by Mitchell Kirk
The city is speeding up its annexation plans after a bill going through the Indiana General Assembly threatens to reduce how much cities can expand.
Mike Shaver, president of Wabash Scientific, Inc., the city’s consultant on the annexation project, said there is currently a bill going through the assembly that states cities wouldn’t be allowed to annex land valued at more than 15 percent of the city’s assessed value per year. If approved, the law would take effect June 30.
Based on conversations with his contacts in the state House of Representatives, Shaver said it was likely it would pass.
“What that basically means is, if you have a proposal for a shopping center or an apartment complex or something like that that comes along in the unincorporated area on the edges of town, if you don’t get it annexed before it starts getting built, then there’s a good chance you won’t be able to annex it,” Shaver said. “It’s caused things to be a little bit on a fast track.”
Mayor Ted Franklin said the current assessed value of the city is about $358 million, 15 percent of which is around $51 million.
Franklin said the areas the city is planning to annex are on the south side of town. The border between Clinton and Washington Townships would serve as the western boundary of the annexation, going south to 400 South, then east to 50 East. The boundary would then go north to 300 South, boxing in the Logansport Municipal Airport and industrial park, then span east to 325 East before squaring back off at the city.
There is one area within the proposed annexation that would be “carved out,” Franklin said, which includes the homes between Stoney Pike Road and South River Road. He said the cost to refurbish the area’s water and sewer lines would likely exceed the costs of the homes themselves.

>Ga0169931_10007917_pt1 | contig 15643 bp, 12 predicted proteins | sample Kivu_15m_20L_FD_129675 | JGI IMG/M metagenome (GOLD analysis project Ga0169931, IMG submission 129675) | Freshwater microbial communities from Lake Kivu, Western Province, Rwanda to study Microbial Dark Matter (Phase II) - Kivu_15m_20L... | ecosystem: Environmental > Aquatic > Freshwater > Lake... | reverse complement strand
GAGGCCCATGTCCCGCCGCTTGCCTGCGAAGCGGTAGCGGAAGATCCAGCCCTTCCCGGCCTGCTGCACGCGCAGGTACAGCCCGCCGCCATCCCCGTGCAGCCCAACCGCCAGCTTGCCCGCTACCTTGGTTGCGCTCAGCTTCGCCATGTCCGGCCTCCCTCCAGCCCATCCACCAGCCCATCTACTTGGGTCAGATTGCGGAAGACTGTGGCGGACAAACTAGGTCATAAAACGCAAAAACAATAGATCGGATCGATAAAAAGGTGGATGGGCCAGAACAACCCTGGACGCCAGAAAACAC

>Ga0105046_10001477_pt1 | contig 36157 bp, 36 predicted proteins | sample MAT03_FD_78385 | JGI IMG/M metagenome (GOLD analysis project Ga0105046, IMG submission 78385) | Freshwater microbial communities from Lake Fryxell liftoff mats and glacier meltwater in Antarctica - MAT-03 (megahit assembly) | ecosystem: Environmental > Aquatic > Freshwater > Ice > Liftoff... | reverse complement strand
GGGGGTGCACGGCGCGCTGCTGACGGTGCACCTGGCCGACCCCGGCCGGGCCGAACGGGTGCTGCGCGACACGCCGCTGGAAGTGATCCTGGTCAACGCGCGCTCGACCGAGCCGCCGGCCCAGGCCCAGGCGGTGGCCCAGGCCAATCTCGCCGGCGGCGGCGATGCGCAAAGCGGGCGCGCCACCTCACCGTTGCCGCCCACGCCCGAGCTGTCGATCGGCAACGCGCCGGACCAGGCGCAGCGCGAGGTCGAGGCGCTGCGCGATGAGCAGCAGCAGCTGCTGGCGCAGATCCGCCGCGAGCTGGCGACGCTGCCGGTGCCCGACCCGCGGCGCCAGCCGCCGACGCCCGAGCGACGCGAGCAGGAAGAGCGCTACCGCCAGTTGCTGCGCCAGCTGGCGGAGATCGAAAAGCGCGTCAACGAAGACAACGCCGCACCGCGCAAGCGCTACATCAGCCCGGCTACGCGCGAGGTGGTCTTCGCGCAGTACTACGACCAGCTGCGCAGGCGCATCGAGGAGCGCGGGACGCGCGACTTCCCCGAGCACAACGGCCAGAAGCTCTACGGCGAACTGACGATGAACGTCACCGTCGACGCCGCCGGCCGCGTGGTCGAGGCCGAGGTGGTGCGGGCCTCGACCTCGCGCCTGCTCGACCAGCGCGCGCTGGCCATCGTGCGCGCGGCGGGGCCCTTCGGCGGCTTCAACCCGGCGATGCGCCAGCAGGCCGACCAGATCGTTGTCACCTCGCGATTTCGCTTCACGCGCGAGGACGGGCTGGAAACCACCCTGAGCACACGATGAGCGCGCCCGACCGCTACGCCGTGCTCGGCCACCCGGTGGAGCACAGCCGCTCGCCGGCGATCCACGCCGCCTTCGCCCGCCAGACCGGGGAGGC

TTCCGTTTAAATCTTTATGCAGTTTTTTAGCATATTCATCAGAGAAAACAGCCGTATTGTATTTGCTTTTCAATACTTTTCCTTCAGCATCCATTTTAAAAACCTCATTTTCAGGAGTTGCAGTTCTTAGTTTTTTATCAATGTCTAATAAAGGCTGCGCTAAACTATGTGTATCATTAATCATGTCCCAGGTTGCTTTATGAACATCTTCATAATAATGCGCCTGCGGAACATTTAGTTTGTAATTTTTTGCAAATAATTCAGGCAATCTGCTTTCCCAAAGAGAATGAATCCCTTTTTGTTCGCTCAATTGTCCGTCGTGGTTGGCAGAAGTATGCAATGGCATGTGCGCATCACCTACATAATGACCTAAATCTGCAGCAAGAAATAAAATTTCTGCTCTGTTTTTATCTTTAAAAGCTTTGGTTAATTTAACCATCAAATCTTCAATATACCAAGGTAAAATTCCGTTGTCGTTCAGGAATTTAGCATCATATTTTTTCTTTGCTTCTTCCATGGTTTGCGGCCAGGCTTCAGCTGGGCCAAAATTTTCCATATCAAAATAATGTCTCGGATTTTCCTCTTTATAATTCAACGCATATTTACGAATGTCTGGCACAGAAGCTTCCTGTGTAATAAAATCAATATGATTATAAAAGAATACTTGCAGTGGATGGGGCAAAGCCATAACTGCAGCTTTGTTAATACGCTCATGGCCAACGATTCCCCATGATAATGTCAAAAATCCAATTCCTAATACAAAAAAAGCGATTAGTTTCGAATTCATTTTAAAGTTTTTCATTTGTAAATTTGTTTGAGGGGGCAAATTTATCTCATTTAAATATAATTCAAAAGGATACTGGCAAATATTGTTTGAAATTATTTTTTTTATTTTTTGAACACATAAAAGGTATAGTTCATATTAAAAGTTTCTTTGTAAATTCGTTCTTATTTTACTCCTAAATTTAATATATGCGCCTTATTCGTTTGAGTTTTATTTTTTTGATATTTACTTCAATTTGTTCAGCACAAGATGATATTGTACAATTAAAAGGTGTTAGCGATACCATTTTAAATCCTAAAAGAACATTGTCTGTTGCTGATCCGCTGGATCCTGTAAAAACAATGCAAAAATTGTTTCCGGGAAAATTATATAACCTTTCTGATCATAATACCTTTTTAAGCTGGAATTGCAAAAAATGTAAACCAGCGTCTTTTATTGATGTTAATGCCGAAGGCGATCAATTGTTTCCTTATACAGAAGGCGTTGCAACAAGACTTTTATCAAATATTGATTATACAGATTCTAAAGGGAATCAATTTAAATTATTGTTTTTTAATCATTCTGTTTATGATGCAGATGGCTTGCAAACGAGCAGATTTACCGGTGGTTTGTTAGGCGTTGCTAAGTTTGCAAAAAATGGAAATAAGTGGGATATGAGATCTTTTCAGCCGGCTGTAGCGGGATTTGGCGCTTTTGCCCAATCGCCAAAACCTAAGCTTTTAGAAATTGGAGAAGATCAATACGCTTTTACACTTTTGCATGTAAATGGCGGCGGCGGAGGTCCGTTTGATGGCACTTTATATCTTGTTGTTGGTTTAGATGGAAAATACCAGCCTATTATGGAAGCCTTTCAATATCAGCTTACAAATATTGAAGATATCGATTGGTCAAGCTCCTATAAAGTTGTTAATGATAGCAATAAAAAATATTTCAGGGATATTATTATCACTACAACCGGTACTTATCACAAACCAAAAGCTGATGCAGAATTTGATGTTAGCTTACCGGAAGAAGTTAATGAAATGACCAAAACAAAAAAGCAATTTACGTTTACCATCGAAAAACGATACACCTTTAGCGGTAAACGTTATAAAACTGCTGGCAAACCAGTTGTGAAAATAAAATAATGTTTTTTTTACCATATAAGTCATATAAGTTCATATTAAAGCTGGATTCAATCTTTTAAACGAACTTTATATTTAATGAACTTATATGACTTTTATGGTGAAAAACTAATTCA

The annexation would place the Hoosier Heartland Highway within city limits, which Shaver said would have a positive impact on future development.
“The primary purpose is to get the Heartland corridor into the city because that has an extraordinary chance of being a place where people will want to locate developments,” Shaver said. “If you have a major development and you can’t annex it because it’s more than 15 percent, then we’re trying to get you ahead of that process... We would be moving this through much more slowly if this wasn’t hanging over our heads.”
“We have to do it now or else we jeopardize being able to annex later because when we hit that 15 percent plateau, we can only increase by $51 million,” Franklin said.
Shaver said his next goal is to finish a statistical plan that will explain how residents in the proposed annexed areas will be affected. The plan will include expectations regarding the impact of taxes, trash collection, utilities services and fire and police protection. He also said it wouldn’t be required for residents within annexation areas who aren’t currently connected to the city’s utilities to do so.
As of now, the tentative schedule for Logansport City Council is to vote to adopt the fiscal plan prepared by Wabash Scientific at its March 4 meeting. There will be a public hearing on the issue May 20, with a vote for final adoption of annexation June 24.
Mitchell Kirk is a staff reporter at the Pharos-Tribune. He can be reached at 574-732-5130 or firstname.lastname@example.org.
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